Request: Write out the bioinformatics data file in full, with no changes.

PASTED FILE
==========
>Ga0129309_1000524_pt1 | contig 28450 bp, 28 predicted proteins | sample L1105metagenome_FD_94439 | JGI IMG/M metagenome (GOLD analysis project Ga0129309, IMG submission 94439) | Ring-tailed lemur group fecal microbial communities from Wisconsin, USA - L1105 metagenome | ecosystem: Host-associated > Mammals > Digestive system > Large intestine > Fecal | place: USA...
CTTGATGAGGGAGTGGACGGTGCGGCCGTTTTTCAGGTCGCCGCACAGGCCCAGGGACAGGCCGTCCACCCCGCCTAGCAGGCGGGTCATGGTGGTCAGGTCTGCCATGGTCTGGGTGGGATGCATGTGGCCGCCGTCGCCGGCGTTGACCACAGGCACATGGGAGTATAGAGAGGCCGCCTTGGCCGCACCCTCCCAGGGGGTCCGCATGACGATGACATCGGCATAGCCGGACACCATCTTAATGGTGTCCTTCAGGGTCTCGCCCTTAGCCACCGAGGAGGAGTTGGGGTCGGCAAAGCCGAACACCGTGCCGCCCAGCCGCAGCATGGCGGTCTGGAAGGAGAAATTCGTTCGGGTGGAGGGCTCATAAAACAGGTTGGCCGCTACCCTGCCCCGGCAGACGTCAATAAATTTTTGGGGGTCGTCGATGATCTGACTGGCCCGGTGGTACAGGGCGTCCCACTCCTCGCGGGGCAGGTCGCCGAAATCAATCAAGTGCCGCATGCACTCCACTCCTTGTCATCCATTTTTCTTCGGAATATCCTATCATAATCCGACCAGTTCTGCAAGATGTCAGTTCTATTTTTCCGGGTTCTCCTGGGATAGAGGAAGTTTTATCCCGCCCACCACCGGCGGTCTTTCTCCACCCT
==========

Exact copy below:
>Ga0129309_1000524_pt1 | contig 28450 bp, 28 predicted proteins | sample L1105metagenome_FD_94439 | JGI IMG/M metagenome (GOLD analysis project Ga0129309, IMG submission 94439) | Ring-tailed lemur group fecal microbial communities from Wisconsin, USA - L1105 metagenome | ecosystem: Host-associated > Mammals > Digestive system > Large intestine > Fecal | place: USA...
CTTGATGAGGGAGTGGACGGTGCGGCCGTTTTTCAGGTCGCCGCACAGGCCCAGGGACAGGCCGTCCACCCCGCCTAGCAGGCGGGTCATGGTGGTCAGGTCTGCCATGGTCTGGGTGGGATGCATGTGGCCGCCGTCGCCGGCGTTGACCACAGGCACATGGGAGTATAGAGAGGCCGCCTTGGCCGCACCCTCCCAGGGGGTCCGCATGACGATGACATCGGCATAGCCGGACACCATCTTAATGGTGTCCTTCAGGGTCTCGCCCTTAGCCACCGAGGAGGAGTTGGGGTCGGCAAAGCCGAACACCGTGCCGCCCAGCCGCAGCATGGCGGTCTGGAAGGAGAAATTCGTTCGGGTGGAGGGCTCATAAAACAGGTTGGCCGCTACCCTGCCCCGGCAGACGTCAATAAATTTTTGGGGGTCGTCGATGATCTGACTGGCCCGGTGGTACAGGGCGTCCCACTCCTCGCGGGGCAGGTCGCCGAAATCAATCAAGTGCCGCATGCACTCCACTCCTTGTCATCCATTTTTCTTCGGAATATCCTATCATAATCCGACCAGTTCTGCAAGATGTCAGTTCTATTTTTCCGGGTTCTCCTGGGATAGAGGAAGTTTTATCCCGCCCACCACCGGCGGTCTTTCTCCACCCT